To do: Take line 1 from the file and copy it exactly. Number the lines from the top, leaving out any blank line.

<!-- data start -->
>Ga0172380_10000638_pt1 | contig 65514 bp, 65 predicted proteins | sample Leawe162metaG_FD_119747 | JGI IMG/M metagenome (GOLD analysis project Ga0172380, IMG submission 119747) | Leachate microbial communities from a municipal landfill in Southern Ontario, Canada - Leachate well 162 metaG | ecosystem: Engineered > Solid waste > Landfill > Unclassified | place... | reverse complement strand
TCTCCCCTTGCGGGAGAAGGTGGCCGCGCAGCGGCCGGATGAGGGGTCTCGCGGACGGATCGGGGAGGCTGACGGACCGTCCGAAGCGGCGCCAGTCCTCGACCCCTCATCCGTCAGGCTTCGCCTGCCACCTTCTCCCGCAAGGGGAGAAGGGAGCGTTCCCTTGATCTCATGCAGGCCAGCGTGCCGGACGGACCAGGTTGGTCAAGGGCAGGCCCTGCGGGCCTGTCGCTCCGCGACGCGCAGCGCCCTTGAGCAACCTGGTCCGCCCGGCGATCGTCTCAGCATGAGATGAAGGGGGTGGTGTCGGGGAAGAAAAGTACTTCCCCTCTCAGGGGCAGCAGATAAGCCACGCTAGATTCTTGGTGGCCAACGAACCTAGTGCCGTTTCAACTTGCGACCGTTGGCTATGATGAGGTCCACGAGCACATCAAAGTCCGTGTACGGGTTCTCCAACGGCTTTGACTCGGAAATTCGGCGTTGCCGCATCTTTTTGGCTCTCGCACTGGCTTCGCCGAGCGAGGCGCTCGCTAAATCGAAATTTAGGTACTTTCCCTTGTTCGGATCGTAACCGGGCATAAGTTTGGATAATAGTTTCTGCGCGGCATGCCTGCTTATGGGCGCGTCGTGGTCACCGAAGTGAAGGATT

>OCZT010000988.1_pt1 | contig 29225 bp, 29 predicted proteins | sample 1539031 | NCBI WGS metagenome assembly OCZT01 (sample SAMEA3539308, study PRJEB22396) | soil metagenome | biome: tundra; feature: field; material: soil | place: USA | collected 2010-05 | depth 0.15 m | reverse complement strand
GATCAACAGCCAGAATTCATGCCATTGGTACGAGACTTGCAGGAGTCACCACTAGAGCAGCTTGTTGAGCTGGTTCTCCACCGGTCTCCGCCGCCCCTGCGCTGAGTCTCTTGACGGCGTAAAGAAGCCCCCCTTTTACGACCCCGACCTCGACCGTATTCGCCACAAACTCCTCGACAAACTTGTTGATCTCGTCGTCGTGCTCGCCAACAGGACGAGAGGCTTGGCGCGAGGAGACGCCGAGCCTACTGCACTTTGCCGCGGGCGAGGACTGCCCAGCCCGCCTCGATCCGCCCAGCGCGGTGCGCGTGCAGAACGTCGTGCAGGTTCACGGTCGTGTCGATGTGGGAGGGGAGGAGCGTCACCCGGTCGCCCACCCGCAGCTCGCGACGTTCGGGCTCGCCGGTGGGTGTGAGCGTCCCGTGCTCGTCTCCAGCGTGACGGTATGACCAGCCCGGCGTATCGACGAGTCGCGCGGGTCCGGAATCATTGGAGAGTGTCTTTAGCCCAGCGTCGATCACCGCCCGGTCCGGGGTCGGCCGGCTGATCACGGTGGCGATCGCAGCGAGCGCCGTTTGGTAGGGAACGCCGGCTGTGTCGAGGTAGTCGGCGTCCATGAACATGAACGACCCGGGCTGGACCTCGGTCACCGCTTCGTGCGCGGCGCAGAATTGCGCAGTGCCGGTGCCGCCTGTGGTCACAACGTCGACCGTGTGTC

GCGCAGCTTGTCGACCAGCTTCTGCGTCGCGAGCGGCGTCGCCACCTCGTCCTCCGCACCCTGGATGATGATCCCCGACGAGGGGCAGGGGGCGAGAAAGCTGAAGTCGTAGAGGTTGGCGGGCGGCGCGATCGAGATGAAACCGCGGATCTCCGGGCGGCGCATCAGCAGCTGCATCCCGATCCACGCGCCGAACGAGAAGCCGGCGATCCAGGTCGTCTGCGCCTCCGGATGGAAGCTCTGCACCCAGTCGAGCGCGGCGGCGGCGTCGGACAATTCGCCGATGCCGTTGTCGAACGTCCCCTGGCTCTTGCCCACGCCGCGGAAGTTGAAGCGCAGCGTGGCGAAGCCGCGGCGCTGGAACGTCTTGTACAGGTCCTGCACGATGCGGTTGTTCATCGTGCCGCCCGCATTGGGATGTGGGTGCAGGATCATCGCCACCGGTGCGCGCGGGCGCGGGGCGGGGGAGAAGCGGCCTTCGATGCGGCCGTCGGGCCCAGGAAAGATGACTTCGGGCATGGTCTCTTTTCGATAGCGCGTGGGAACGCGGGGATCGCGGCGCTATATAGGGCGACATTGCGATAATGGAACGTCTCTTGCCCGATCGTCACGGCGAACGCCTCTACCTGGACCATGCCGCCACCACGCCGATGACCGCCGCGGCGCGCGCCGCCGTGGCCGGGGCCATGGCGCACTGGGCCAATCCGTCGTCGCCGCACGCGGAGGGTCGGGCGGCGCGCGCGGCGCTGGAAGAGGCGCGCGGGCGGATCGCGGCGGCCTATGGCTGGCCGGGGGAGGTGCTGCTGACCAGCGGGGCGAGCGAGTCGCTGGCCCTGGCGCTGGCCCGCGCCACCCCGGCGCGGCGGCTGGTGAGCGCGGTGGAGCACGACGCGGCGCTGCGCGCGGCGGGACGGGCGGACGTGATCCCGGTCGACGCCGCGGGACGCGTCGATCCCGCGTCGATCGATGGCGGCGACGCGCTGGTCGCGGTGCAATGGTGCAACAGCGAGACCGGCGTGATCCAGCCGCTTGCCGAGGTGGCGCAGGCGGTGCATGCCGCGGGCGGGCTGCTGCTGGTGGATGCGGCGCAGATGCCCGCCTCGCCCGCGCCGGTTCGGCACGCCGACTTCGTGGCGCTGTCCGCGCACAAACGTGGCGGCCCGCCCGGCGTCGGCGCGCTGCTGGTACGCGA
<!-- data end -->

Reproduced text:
>Ga0172380_10000638_pt1 | contig 65514 bp, 65 predicted proteins | sample Leawe162metaG_FD_119747 | JGI IMG/M metagenome (GOLD analysis project Ga0172380, IMG submission 119747) | Leachate microbial communities from a municipal landfill in Southern Ontario, Canada - Leachate well 162 metaG | ecosystem: Engineered > Solid waste > Landfill > Unclassified | place... | reverse complement strand